Korean hair, which is what was being worn by majority Black consumers in the states, could only be manufactured in Korea, itself. Later, the United States government went on to create a ban on any wig that contained hair from China, meaning that South Korea was in an even better position to excel in the Black hair market. In none of these scenarios are there spaces available for Black owners to succeed.
This along with, “lack of financial literacy, a lesser chance to be approved for business loans, and no tangible solutions to purchase products through distributors, possible Black beauty supply owners are still left without access to the merchandise that would allow their business’s lights to stay on,” Otis explains. These are some of the reasons Korean-Americans continue to excel in this market. They were able to initially take it over because of its accessibility, and with its inaccessibility to Black Americans due to their status in America at the time, it is now largely their way of living. Korean-Americans were able to take over the beauty supply business economically not because they were malicious but because they realized they had something that was desirable and profitable, starting with the wigs in the 60s.
Could something be said about the manufacturers and distributors excluding Black people currently? Yes. The continued exclusion or deceit of Black people by the manufacturers by lying to them as well as making cheaper knock-offs of their products is unacceptable and is a result of Koreans wanting to stay economically powerful in the business of Black hair. However, it is not their fault there was never space for us in that field in the first place because we never had those opportunities in the 60s when the market for Black hair care and beauty supply began to rise. This, with the continued systemic racism making it harder for Black people to get business loans and resulting in us having less financial literacy, makes it more difficult for us to get a foot in the door. All the blame cannot be placed on Korean-Americans or other Asian people.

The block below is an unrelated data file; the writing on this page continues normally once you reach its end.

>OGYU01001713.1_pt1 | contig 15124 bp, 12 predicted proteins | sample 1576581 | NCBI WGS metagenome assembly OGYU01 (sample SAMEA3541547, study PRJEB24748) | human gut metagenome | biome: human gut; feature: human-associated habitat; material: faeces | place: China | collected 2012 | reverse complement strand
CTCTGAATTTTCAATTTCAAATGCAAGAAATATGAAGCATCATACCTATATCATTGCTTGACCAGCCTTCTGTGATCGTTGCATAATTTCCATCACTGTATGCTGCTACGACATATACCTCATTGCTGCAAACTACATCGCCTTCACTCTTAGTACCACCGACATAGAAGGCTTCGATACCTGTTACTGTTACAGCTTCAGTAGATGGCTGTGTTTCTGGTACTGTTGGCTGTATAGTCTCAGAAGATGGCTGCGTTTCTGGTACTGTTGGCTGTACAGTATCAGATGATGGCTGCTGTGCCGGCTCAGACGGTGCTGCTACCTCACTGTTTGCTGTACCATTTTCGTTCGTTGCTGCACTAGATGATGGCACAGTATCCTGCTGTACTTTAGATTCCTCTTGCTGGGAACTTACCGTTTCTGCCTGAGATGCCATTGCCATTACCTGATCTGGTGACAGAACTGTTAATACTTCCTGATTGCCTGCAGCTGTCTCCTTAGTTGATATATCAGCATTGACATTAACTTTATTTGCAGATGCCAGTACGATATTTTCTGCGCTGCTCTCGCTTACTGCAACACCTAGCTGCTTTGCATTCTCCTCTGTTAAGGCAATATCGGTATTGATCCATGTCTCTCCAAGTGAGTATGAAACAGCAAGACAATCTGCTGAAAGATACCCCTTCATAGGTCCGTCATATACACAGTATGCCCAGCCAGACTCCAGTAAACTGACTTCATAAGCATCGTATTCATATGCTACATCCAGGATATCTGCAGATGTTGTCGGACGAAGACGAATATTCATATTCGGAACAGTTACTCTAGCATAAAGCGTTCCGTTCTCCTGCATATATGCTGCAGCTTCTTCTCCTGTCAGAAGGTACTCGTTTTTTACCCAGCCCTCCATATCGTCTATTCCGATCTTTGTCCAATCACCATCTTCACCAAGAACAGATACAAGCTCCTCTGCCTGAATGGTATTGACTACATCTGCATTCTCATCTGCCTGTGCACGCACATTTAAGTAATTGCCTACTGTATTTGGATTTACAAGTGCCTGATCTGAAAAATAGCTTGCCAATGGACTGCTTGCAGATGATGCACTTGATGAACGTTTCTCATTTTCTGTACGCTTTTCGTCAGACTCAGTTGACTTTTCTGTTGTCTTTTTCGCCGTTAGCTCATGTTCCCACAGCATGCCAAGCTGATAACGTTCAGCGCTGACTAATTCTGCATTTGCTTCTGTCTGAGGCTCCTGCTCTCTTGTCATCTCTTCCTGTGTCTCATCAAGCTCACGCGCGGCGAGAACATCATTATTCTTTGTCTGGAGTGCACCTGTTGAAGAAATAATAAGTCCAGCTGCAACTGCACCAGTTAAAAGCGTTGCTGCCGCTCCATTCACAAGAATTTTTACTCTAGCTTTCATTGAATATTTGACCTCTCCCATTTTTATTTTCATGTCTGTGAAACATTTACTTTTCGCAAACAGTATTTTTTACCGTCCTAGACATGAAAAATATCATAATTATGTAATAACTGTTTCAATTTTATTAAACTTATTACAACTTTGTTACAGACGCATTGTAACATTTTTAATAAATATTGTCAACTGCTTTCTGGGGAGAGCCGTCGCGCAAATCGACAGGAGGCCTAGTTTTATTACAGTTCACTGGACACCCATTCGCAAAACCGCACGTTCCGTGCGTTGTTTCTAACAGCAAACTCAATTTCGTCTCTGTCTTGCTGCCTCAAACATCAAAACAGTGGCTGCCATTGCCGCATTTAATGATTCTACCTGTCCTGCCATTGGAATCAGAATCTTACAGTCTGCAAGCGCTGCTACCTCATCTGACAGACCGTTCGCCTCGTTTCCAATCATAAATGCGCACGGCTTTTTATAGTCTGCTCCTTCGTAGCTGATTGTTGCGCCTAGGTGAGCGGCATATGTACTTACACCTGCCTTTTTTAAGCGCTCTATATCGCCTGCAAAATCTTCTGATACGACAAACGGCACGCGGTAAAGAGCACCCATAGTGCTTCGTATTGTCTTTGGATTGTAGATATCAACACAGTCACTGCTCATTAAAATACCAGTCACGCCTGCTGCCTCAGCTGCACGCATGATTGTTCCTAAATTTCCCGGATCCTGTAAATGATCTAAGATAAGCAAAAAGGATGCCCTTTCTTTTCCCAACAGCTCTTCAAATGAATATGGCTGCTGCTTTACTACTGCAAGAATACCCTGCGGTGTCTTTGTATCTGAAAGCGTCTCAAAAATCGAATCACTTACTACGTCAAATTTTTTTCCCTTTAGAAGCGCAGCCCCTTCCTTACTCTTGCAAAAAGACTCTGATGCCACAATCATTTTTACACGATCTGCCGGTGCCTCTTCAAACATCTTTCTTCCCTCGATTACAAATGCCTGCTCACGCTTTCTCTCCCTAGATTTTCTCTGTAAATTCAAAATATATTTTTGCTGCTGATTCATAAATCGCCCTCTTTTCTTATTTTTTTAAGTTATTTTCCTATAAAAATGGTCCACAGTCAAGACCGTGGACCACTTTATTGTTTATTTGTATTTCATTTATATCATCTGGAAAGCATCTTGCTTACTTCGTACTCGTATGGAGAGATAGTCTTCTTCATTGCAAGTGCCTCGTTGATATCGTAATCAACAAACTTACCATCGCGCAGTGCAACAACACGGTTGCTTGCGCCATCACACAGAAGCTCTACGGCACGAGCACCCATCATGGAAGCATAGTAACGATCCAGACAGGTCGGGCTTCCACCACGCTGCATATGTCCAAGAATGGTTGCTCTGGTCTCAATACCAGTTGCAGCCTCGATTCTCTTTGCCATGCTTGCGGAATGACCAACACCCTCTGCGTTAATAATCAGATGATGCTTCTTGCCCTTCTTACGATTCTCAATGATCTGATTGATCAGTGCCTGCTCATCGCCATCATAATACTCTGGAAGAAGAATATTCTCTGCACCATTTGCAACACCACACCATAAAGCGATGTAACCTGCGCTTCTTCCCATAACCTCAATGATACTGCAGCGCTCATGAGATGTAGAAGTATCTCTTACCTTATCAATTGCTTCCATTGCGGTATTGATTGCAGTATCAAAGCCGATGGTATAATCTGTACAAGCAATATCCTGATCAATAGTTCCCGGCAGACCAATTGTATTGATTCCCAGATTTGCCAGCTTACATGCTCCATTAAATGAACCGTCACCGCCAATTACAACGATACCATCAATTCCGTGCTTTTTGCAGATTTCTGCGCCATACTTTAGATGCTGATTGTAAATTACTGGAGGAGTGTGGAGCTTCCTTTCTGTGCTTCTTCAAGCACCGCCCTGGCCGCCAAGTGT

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While nobody should say the C-word, Black people: this is me calling us out. I know there is a lot of tension between our communities, which fuels the continued racism and prejudice towards each other. And yes, on a larger scale, the racism Asian people and other people of color face will never be comparable to what we Black people face and have faced over hundreds of years: it is not the same. However, it does not make it right for our Black community to continue to spread prejudice against the Asian communities with our music. I know both communities have a lot to work on as Asian people can also be extremely racist, but I can only call out what I see in my community: What I see is a normalization of that ignorance and we need to stop.
This post was previously published on Medium.